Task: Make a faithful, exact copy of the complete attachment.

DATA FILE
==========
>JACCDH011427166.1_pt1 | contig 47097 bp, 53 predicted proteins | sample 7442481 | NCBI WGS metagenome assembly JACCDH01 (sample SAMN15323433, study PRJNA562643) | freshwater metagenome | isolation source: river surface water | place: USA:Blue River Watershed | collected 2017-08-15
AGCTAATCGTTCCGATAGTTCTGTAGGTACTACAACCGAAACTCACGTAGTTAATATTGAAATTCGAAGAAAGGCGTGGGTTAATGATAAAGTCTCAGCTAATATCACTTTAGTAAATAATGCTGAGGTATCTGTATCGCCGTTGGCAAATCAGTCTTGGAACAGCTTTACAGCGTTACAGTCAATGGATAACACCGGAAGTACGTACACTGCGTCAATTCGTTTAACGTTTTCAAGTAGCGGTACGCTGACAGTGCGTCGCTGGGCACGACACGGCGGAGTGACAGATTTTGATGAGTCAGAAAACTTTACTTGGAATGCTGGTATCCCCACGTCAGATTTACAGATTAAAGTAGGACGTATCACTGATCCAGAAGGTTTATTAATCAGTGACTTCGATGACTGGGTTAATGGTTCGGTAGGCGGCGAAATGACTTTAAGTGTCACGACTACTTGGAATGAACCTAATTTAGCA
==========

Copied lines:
>JACCDH011427166.1_pt1 | contig 47097 bp, 53 predicted proteins | sample 7442481 | NCBI WGS metagenome assembly JACCDH01 (sample SAMN15323433, study PRJNA562643) | freshwater metagenome | isolation source: river surface water | place: USA:Blue River Watershed | collected 2017-08-15
AGCTAATCGTTCCGATAGTTCTGTAGGTACTACAACCGAAACTCACGTAGTTAATATTGAAATTCGAAGAAAGGCGTGGGTTAATGATAAAGTCTCAGCTAATATCACTTTAGTAAATAATGCTGAGGTATCTGTATCGCCGTTGGCAAATCAGTCTTGGAACAGCTTTACAGCGTTACAGTCAATGGATAACACCGGAAGTACGTACACTGCGTCAATTCGTTTAACGTTTTCAAGTAGCGGTACGCTGACAGTGCGTCGCTGGGCACGACACGGCGGAGTGACAGATTTTGATGAGTCAGAAAACTTTACTTGGAATGCTGGTATCCCCACGTCAGATTTACAGATTAAAGTAGGACGTATCACTGATCCAGAAGGTTTATTAATCAGTGACTTCGATGACTGGGTTAATGGTTCGGTAGGCGGCGAAATGACTTTAAGTGTCACGACTACTTGGAATGAACCTAATTTAGCA